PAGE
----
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San Francisco

Four Tenderloin Shops Busted In E-Cig Sting

[Editor's note: This story appears in the June issue of Central City Extra, our partner newspaper in the Tenderloin. You can read the full version online via PDF here.]

In what are among the first prosecutions anywhere for the unlawful sale of e-cigarettes — a new delivery system for nicotine especially popular with kids — eight central city retailers are among the 15 busted so far in S.F. police sting operations targeting sales to minors.

Using underage decoys last fall at the urging of the department of Public Health’s Tobacco Free Project, police tested 80 retailers’ compliance with a city ordinance that extends regulations against the sale of tobacco to minors to include e-cigarettes, which previously had enjoyed relative immunity from laws that were enacted before “vaping” came along. the targeted merchants were selected at random by a city contractor from DPH's constantly updating list of tobacco retailers — as of April, there were 924 in the city, Derek Smith, health educator at the Tobacco Free Project, said. 

Fifteen retailers — nearly 1 in 5 of those checked — were cited for selling to minors. In the Tenderloin the four busted were: New Princess Market (500 Eddy), Tobacco Barn (733 Polk) and Woerner’s Liquor and Salem Grocery, both in the 900 block of Geary. 

In SoMa, Rite-By Grocery (22 Sixth St.), City Wine & Spirits (805 Howard) and the Shell and Chevron stations in the 1200 block of Harrison also were cited. 

“I tell the industry, ‘We’re not trying to trick you,’” SFPD Lt. Dave Falzon told The Extra. “We don’t use giant kids or kids in nightclub attire. They never lie. They use lawful IDs or have no ID at all. If the person asks their age, they don’t lie.” 

Falzon, who said he initiated compliance operations more than a decade ago, said that when the police are checking compliance with alcohol regulations, the decoys are older, but for tobacco, the typical age is 15 or 16. Many are the children of other officers, he said, or came to the program from high schools via their interest in law enforcement or criminology. They wear body wires and an undercover officer is present to make the citation should a violation occur.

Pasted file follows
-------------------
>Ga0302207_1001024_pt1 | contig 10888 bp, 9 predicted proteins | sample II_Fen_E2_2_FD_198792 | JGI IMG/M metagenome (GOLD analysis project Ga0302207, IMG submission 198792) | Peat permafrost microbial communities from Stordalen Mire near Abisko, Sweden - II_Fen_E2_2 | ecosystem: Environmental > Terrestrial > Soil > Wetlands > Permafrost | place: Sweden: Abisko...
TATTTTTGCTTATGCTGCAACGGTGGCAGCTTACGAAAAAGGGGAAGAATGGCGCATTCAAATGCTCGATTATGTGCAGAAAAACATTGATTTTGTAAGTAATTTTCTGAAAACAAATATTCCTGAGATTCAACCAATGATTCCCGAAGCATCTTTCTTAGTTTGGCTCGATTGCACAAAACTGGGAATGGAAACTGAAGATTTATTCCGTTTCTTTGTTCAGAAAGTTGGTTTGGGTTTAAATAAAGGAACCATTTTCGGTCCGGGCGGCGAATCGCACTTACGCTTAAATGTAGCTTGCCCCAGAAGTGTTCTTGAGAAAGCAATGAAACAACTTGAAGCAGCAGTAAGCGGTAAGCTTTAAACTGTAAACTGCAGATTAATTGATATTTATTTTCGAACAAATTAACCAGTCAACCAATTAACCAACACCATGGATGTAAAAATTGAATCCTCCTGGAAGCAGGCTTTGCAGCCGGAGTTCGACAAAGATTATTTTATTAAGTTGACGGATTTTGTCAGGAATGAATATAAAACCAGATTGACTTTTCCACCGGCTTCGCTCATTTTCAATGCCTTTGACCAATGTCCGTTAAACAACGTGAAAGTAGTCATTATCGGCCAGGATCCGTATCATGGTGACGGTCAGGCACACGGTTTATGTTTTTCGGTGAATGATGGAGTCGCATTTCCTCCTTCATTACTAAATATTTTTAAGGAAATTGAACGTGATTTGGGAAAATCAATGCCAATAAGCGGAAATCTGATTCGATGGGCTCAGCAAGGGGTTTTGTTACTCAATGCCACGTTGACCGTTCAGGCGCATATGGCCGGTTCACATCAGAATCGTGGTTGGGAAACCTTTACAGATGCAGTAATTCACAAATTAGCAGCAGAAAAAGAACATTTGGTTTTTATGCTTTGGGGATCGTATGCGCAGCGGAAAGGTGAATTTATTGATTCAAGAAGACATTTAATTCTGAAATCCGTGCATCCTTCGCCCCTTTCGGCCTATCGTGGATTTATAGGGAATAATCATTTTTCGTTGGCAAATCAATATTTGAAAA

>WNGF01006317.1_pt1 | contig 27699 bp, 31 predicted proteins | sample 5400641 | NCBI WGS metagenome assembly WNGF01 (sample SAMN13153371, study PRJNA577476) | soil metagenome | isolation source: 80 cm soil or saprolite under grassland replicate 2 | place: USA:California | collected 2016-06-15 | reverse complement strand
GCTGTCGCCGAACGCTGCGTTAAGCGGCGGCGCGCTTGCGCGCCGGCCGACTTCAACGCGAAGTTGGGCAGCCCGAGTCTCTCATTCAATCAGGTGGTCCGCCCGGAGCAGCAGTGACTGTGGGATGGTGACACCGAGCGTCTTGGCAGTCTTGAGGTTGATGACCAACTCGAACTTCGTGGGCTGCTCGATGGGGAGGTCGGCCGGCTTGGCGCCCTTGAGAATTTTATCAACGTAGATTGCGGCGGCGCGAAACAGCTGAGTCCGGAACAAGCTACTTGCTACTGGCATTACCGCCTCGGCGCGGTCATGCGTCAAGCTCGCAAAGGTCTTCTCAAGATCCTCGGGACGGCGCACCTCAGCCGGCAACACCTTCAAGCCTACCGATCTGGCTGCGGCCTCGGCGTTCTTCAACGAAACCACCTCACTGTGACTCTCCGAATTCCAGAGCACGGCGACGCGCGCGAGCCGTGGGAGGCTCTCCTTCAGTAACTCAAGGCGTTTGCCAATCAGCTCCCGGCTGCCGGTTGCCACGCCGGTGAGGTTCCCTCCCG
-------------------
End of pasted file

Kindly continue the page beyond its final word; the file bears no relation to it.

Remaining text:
The citation process is twofold: the store clerk who sells to a minor is issued a misdemeanor ticket, which can be adjudicated in community court, Falzon said. But the retailer faces the suspension of its tobacco retail license, typically for 20 days. 

That part of the process is handled by the city Environmental Health Agency, a division of Public Health. Retailers can contest their citations at an Environmental Health director’s hearing, before Dr. Tomas Aragon, who is the director of the Population and Health division of DPH and also health officer of San Francisco — something like being the city’s surgeon general. 

Should the retailers object to Aragon’s findings, they can take their case to the Board of Appeals. But typically, Tobacco Free’s Smith said, “It’s a pretty clear case,” and most retailers choose not to fight their citation. 

“I have not heard of anyone else doing this enforcement,” Smith told The Extra. “I’m not aware of another community that has worked with the local police or sheriff’s department to do a decoy operation.”

Although The Extra found that 42 states have regulations barring the sale of e-cigarettes to minors, the only other enforcement action we found was a single citation issued in Queensland, Australia, where one retailer was prosecuted for selling a vaporizer. 

In late March, the San Mateo County Sheriff and San Bruno, South San Francisco and Daly City Police conducted a sting on 187 merchants, citing, but not prosecuting, 19 for selling tobacco to a minor. Two were e-cigarette cases, the first such cases in the county, where the potential penalty is a $200 fine. 

Of the 15 San Francisco retailers cited last year for e-cigarette violations, Rite-By appealed its license suspension on May 6 and was denied, as was a store on the 1800 block of Divisadero Street a week later. Five more are mulling their options following a director’s hearing, and five more have yet to have their day before aragon. 

Aragon has the authority to set a 90- day suspension at most, but has yet to do so, instead opting for 20-day sentences, during which the retailer must take all tobacco products off its shelves. the dPh does its own compliance inspections, Smith said. 

June Weintraub, an environmental health program manager, said that four cited retailers had volunteered at director’s hearings to quit selling e-cigarettes, including New Princess, Woerner’s and Salem in the TL. 

Smith said DPH had conducted two surveys of retailers last year and found that the number of retailers selling vaping products grew from 357 in January to 458 by mid-August. 

The rising popularity of e-cigarettes, which allow users to get a nicotine fix without actually burning tobacco — instead, a battery-operated device ignites a nicotine-laced liquid — has pumped new millions into the always resourceful tobacco industry, and presented new challenges for those seeking to reduce tobacco’s toll on our health. 

“The reason the citations are new,” Smith said, “is because the law is new.” Last April, San Francisco adopted its Health Code Article 19N, which stipulates that e-cigarettes be treated just like traditional cigarettes in the eyes of the law. 

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